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Could your computer please be more polite? Thank you
In a tense time when a pandemic rages, politicians wrangle for votes and protesters demand racial justice, a little politeness and courtesy go a long way. (2020-06-30)
The "eyes" say more than the "mouth" and can distinguish English sounds
Toyohashi University of Technology has discovered that the difference in the ability to hear and distinguish English words including L and R, which are considered difficult for Japanese people, appears in pupillary responses. (2020-06-30)
NIH study finds out why some words may be more memorable than others
In a recent study of epilepsy patients and healthy volunteers, National Institutes of Health researchers found that our brains may withdraw some common words, like ''pig,'' ''tank,'' and ''door,'' much more often than others, including ''cat,'' ''street,'' and ''stair.'' By combining memory tests, brain wave recordings, and surveys of billions of words published in books, news articles and internet encyclopedia pages, the researchers not only showed how our brains may recall words but also memories of our past experiences. (2020-06-29)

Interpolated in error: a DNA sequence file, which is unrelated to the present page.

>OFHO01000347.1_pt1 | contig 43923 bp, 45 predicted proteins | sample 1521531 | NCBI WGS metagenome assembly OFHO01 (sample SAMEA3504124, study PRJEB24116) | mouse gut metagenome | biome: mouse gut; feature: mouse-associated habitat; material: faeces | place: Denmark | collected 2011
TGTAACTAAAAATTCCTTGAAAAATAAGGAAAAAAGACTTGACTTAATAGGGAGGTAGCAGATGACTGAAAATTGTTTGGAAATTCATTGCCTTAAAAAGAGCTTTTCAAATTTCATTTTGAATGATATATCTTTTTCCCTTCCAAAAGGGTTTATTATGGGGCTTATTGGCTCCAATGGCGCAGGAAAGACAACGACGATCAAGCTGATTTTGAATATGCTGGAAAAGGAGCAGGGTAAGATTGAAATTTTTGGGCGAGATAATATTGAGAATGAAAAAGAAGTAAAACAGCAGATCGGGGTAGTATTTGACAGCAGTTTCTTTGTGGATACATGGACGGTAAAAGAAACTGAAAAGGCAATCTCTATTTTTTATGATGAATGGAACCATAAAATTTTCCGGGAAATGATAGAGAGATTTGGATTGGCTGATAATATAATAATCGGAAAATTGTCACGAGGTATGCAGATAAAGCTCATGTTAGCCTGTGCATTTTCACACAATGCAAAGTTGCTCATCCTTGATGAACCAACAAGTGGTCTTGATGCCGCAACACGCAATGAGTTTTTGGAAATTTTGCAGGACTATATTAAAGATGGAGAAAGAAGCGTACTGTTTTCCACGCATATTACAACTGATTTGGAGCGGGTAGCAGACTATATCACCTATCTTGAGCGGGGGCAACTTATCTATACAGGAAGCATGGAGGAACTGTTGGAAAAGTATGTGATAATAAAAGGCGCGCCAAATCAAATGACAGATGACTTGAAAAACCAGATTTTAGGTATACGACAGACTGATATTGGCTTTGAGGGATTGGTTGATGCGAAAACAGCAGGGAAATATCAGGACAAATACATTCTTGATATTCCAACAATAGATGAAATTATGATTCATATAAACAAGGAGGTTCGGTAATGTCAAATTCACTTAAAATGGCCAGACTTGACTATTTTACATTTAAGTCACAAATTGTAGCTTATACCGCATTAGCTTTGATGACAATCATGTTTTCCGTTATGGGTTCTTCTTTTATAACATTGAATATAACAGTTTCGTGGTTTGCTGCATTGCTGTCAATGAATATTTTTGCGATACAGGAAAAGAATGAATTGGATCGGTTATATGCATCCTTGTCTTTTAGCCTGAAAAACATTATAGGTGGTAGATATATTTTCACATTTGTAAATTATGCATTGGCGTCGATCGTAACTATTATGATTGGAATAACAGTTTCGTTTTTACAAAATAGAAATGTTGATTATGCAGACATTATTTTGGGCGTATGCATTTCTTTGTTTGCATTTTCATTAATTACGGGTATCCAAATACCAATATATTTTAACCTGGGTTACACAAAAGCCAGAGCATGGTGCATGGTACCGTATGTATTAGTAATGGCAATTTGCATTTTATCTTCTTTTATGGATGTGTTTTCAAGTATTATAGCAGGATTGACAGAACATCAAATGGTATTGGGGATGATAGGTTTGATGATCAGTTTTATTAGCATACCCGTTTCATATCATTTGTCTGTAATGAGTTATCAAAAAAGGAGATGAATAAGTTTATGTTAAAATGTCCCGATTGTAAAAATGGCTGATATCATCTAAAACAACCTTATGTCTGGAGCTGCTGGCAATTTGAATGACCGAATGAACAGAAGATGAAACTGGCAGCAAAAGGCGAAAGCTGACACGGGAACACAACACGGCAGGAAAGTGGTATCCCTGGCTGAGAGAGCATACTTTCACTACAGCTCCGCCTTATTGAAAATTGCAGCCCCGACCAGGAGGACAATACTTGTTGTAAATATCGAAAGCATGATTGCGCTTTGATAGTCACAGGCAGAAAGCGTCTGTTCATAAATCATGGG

Wearable-tech glove translates sign language into speech in real time
UCLA bioengineers have designed a glove-like device that can translate American Sign Language into English speech in real time though a smartphone app. (2020-06-29)
Polarized tweets reveal deep divisions in congressional COVID-19 messaging
An analysis of COVID-19-related tweets issued by members of Congress from January 17 through March 31, 2020 finds that Democrats and Republicans quickly polarized along party lines in their messaging about the virus on Twitter. (2020-06-24)
Machine learning has a flaw; it's gullible
Research forthcoming in Strategic Management Journal explores potential biases that limit the effectiveness of ML process technologies and the scope for human capital to be complementary in reducing such biases. (2020-06-23)
The human brain tracks speech more closely in time than other sounds